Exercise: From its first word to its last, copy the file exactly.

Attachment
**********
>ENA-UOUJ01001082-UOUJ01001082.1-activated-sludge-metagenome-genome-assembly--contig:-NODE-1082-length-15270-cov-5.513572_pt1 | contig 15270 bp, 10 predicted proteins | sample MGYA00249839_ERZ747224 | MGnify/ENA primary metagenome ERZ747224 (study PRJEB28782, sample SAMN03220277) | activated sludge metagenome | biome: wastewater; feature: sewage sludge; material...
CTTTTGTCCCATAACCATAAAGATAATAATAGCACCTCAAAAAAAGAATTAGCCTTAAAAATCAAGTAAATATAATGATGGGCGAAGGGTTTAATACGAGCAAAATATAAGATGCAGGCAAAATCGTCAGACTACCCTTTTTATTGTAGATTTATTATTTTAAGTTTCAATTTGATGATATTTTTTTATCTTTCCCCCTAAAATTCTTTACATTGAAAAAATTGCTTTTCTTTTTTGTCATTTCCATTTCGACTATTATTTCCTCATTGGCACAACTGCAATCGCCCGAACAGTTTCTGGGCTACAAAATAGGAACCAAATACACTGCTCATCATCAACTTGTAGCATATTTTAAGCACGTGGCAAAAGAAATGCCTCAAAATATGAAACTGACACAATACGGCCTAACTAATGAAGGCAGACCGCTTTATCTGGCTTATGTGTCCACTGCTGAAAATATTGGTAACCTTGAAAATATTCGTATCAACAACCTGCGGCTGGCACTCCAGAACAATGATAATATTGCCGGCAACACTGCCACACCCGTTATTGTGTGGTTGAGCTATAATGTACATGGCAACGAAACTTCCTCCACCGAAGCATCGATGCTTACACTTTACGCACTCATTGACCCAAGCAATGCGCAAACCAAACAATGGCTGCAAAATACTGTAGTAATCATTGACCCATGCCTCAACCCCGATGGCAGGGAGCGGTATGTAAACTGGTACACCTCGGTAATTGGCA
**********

>ENA-UOUJ01001082-UOUJ01001082.1-activated-sludge-metagenome-genome-assembly--contig:-NODE-1082-length-15270-cov-5.513572_pt1 | contig 15270 bp, 10 predicted proteins | sample MGYA00249839_ERZ747224 | MGnify/ENA primary metagenome ERZ747224 (study PRJEB28782, sample SAMN03220277) | activated sludge metagenome | biome: wastewater; feature: sewage sludge; material...
CTTTTGTCCCATAACCATAAAGATAATAATAGCACCTCAAAAAAAGAATTAGCCTTAAAAATCAAGTAAATATAATGATGGGCGAAGGGTTTAATACGAGCAAAATATAAGATGCAGGCAAAATCGTCAGACTACCCTTTTTATTGTAGATTTATTATTTTAAGTTTCAATTTGATGATATTTTTTTATCTTTCCCCCTAAAATTCTTTACATTGAAAAAATTGCTTTTCTTTTTTGTCATTTCCATTTCGACTATTATTTCCTCATTGGCACAACTGCAATCGCCCGAACAGTTTCTGGGCTACAAAATAGGAACCAAATACACTGCTCATCATCAACTTGTAGCATATTTTAAGCACGTGGCAAAAGAAATGCCTCAAAATATGAAACTGACACAATACGGCCTAACTAATGAAGGCAGACCGCTTTATCTGGCTTATGTGTCCACTGCTGAAAATATTGGTAACCTTGAAAATATTCGTATCAACAACCTGCGGCTGGCACTCCAGAACAATGATAATATTGCCGGCAACACTGCCACACCCGTTATTGTGTGGTTGAGCTATAATGTACATGGCAACGAAACTTCCTCCACCGAAGCATCGATGCTTACACTTTACGCACTCATTGACCCAAGCAATGCGCAAACCAAACAATGGCTGCAAAATACTGTAGTAATCATTGACCCATGCCTCAACCCCGATGGCAGGGAGCGGTATGTAAACTGGTACACCTCGGTAATTGGCA